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September 29, 2008 permalink
Two Maryland children found their forever home in their adoptive mom's freezer. They have not yet been identified. The mother, Renee Bowman, says they are girls born in 1997 and 1999.
Calvert Woman Arrested in Deaths of Two Children
A Calvert County woman was ordered jailed without bond today after allegedly telling sheriff's deputies she had beaten one of her three adopted daughters and kept the remains of the other two in a freezer for at least seven months.
Authorities said they found what appeared to be the bodies of two children in a "drop-in" freezer Saturday in the basement of Renee Bowman's home on Buckskin Trail in Lusby. Sheriff's deputies had been searching the house for evidence in connection with the alleged beating of a third child, age 7.
In a news release issued this morning, authorities said Bowman, 43, told investigators that she had adopted three daughters from the District. One of the girls was found a short distance from her home on Friday morning after escaping from a locked bedroom by jumping out the window, the Calvert sheriff's office said.
Bowman allegedly told investigators that she had beaten that child. She also allegedly said the bodies found in the freezer were the remains of her other two daughters, and had been in the freezer at least since she moved to Lusby from Rockville in February.
Bowman was charged with child abuse in connection with the 7-year-old. Investigators in Calvert said they believe the other two girls died in Rockville, based on the information they were given by Bowman. Any criminal charges relating to their deaths would therefore likely come from Montgomery County, rather than Calvert, investigators said.
Authorities said the two dead children's remains were encased in a block of ice, and their identities likely will not be confirmed until the ice melts and autopsies can be performed. They said Bowman told them the girls were born in 1999 and 1997, and adopted by her four years ago.
"It's a tragedy, and it gets to you a little bit," Calvert County Sheriff Mike Evans said at a news conference today. "You think you've seen it all, but you haven't."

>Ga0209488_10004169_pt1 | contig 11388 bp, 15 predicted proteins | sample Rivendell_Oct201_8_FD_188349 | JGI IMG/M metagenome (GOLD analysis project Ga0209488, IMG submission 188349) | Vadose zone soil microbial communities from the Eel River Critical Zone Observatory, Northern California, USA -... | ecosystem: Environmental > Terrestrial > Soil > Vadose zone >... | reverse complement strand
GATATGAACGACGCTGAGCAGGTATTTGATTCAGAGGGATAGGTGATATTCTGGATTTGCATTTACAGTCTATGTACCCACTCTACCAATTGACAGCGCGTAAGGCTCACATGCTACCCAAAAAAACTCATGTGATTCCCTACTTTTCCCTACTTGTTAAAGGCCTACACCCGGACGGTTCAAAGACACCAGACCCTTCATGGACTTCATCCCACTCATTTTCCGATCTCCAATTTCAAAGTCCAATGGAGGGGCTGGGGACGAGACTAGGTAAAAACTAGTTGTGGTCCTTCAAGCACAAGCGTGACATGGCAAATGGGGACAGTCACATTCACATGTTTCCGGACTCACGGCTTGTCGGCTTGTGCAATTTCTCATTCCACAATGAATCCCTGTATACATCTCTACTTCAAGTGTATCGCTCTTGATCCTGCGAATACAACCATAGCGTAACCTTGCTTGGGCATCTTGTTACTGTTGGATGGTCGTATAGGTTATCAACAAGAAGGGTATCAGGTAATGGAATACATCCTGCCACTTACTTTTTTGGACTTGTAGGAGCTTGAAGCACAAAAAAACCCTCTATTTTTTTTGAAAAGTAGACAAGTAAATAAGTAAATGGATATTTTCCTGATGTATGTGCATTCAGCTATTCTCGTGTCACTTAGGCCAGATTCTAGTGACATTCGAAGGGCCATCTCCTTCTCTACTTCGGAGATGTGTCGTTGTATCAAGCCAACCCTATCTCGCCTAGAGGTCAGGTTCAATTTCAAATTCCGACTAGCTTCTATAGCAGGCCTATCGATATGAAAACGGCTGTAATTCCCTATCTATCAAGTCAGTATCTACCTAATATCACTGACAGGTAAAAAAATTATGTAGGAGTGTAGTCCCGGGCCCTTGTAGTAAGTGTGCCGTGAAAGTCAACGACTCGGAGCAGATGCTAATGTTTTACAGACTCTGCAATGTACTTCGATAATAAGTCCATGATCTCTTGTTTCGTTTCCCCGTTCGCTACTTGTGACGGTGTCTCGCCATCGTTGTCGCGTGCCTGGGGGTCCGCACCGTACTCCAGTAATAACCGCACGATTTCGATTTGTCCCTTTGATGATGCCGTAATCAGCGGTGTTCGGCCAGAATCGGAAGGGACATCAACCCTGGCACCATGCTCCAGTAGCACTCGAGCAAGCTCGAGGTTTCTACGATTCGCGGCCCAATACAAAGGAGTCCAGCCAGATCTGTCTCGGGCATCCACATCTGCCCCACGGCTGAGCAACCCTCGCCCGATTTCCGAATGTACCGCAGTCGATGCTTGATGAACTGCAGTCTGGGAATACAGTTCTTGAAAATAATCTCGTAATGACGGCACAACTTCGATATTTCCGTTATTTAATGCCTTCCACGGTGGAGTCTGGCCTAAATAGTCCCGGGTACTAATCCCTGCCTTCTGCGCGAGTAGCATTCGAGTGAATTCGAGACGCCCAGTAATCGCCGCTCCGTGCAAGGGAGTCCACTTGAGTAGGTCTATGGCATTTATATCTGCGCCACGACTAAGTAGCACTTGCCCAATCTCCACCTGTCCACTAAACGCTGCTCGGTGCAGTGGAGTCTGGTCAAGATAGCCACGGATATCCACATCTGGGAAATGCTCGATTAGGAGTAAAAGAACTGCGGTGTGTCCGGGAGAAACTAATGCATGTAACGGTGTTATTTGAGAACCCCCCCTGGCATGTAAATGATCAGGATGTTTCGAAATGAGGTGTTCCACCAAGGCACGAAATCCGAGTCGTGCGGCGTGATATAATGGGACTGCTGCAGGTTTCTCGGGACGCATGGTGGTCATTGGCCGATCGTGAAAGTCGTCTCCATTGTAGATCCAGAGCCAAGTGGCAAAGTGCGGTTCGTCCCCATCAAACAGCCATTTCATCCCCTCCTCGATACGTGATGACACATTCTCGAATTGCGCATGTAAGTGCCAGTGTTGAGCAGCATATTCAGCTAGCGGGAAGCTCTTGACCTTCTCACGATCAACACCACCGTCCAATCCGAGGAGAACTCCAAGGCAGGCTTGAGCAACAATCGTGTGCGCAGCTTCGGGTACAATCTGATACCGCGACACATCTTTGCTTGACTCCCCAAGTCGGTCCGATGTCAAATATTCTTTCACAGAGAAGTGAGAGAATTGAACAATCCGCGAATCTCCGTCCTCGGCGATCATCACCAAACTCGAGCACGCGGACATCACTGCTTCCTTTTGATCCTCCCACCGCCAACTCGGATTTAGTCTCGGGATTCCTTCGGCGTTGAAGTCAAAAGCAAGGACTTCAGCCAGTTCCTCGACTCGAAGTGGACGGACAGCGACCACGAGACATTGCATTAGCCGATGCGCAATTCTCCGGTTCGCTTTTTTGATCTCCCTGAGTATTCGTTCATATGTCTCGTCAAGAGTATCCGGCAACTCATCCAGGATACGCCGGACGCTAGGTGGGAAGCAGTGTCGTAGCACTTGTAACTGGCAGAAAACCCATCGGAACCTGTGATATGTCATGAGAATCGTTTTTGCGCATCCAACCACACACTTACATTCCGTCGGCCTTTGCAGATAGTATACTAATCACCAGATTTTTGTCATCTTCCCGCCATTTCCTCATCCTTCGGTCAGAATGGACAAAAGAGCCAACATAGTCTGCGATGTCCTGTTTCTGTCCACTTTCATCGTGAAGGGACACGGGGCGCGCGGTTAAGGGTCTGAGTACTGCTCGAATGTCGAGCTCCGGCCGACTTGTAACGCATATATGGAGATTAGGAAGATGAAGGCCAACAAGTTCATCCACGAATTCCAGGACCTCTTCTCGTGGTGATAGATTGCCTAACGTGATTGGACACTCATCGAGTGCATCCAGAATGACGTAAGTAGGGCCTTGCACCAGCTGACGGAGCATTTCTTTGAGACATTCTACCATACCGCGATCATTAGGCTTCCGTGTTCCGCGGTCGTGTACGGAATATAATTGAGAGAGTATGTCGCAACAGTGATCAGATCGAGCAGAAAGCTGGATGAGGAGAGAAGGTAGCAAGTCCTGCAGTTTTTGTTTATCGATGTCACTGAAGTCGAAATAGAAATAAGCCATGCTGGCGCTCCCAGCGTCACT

The investigation began Friday, after neighbors on Pawnee Lane found the 7-year-old who had jumped from the second-story window of the house on Buckskin Trail, a nearby street in the same subdivision. The girl was badly bruised and apparently beaten, authorities said today. Neighbors alerted the authorities, who transported the girl to Children's Hospital and opened a child abuse investigation.
Some time later, Bowman came to the sheriff's office after learning deputies had found her daughter. According to investigators, "she confessed to beating the victim with a 'hard heeled shoe.' "
Authorities said Bowman told them the 7-year-old was rarely, if ever, permitted to leave the house. She was beaten "all over" and remains hospitalized, Evans said at the news conference.
Calvert authorities said there is no evidence that the 7-year-old was enrolled in Calvert County schools. Bowman does not have a criminal record and has not been accused of neglect or abuse in the past, they said.
Detectives obtained a search warrant for the house in an effort to find the shoe and other evidence. While searching the house, they found human remains in the freezer.
"Due to the condition of the remains . . . the Medical Examiners Office requested the entire freezer be brought to Baltimore so the evidence could be removed," the news release said.
Although Bowman allegedly told detectives the remains were those of her other two daughters, authorities said they do not yet know how many remains are in the freezer and have not confirmed their identities.
The bodies were inside a freezer that "was probably the normal height, and probably four foot wide," Moore said. "All we see is a big block of ice with these two children encapsulated in them. . . . We can't even do the autopsy probably until tomorrow because we're still trying to thaw them out."
Source: Washington Post
Addendum: A later report from the Washington Post reveals that the adoptive mother received a subsidy of $2,400 per month to care for the three children. Bowman practiced the same racket as nineteenth century baby farmers, who took a lump sum payment to raise a baby to adulthood, then killed the baby a few days later.